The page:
Thursday, February 26, 2009

The Day of the LORD

A Lenten reading:

Joel 2:1-2, 12-17

1 Blow the trumpet in Zion;
sound the alarm on my holy hill.
Let all who live in the land tremble,
for the day of the LORD is coming.
It is close at hand-

2 a day of darkness and gloom,
a day of clouds and blackness.
Like dawn spreading across the mountains
a large and mighty army comes,
such as never was of old
nor ever will be in ages to come.

12 "Even now," declares the LORD,
"return to me with all your heart,
with fasting and weeping and mourning."

13 Rend your heart
and not your garments.
Return to the LORD your God,
for he is gracious and compassionate,
slow to anger and abounding in love,
and he relents from sending calamity.

14 Who knows? He may turn and have pity
and leave behind a blessing—
grain offerings and drink offerings
for the LORD your God.

15 Blow the trumpet in Zion,
declare a holy fast,
call a sacred assembly.

16 Gather the people,
consecrate the assembly;
bring together the elders,
gather the children,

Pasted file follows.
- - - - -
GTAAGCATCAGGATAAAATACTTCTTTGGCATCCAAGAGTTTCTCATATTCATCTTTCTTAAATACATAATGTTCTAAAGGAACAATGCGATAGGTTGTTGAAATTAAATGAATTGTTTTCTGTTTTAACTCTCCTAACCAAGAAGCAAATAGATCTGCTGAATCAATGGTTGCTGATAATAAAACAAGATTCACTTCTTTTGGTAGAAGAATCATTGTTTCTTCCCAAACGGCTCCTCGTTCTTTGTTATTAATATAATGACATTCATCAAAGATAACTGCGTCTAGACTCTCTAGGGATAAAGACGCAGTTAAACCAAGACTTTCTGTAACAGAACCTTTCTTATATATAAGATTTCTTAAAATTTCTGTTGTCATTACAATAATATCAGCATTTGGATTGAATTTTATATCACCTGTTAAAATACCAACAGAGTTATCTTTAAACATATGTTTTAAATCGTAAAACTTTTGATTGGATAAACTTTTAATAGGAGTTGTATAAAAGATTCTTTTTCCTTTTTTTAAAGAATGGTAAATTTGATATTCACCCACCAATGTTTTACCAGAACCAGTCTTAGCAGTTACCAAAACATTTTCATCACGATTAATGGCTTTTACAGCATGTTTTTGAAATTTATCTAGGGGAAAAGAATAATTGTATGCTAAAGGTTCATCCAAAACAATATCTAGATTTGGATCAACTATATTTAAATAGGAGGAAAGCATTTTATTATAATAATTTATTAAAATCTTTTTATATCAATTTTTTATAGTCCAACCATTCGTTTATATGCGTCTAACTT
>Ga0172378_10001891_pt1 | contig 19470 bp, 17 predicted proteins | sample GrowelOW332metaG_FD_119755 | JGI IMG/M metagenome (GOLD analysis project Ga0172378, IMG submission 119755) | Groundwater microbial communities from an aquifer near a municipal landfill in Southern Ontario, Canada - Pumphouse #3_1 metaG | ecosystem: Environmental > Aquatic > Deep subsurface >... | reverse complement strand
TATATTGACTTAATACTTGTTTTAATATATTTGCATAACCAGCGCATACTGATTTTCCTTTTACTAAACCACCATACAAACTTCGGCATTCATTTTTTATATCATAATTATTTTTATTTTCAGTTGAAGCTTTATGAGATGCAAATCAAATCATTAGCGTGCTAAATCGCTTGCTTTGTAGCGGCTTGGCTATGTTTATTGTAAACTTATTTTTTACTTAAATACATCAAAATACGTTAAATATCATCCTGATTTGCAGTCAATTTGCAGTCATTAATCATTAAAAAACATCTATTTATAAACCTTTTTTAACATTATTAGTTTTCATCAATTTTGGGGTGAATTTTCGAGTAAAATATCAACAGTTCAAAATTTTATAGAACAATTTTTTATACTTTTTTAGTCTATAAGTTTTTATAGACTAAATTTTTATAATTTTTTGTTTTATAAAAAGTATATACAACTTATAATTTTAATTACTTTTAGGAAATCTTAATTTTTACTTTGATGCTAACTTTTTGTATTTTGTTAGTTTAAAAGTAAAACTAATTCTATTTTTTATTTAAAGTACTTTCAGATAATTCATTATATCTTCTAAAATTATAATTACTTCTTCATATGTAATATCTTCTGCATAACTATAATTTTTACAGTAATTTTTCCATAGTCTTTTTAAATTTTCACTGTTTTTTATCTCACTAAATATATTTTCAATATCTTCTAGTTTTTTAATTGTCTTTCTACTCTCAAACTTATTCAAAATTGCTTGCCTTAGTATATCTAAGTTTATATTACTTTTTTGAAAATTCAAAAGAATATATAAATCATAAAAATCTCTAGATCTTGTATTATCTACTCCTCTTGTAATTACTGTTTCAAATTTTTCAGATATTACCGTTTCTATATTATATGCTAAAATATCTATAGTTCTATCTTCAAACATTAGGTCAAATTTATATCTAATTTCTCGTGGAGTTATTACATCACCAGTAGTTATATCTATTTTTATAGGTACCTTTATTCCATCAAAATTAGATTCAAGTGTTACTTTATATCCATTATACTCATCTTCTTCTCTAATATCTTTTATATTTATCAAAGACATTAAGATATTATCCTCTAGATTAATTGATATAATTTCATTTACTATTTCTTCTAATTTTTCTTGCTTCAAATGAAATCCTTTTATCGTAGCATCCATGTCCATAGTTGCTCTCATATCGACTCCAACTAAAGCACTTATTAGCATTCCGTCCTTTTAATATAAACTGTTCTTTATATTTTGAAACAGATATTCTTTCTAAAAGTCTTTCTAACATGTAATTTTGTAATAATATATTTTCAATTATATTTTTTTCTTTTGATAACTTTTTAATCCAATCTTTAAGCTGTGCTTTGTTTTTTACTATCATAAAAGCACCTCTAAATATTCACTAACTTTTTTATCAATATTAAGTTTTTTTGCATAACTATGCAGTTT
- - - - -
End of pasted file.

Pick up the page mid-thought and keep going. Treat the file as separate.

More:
those nursing at the breast.
Let the bridegroom leave his room
and the bride her chamber.

17 Let the priests, who minister before the LORD,
weep between the temple porch and the altar.
Let them say, "Spare your people, O LORD.
Do not make your inheritance an object of scorn,
a byword among the nations.
Why should they say among the peoples,
'Where is their God?' "

What do you make of verses like this? I know they were written for a people about 2500 years ago in a very different place. But why were these words preserved as scripture for believers in the LORD?

Maybe the key lies in the possibility of vv. 12-14. That if we return to him with all of our heart, that the calamity can be avoided. I'm going to camp out there for a bit in my prayers. Last night at the Ash Wednesday service I attended, we were challenged to examine our own lives to see if the sins of Pilate were in us? Were we in too much of a hurry? Did we fear loss of our own prestige when we ignored the words of the Lord Jesus. Are we unwilling to look at his truth?

Those are hard words to chew on, and a bitter meal to digest. But that is the beauty of Lent. It's a season of reflecting on what Christ has done for us. It's a time to measure ourselves against what God expects of us. It's a time of sacrifice and penitence for us.

This year, let the LORD speak to you during Lent. Quiet yourself before him and let his words penetrate your inner being as you "seek first the Kingdom of God" in all that you do. I won't promise you exorbitant blessings for doing it. But you will draw closer to the one who loves you, created you, and redeemed you.

Join me in this prayer focus. I think God has something to tell us, individually and corporately.

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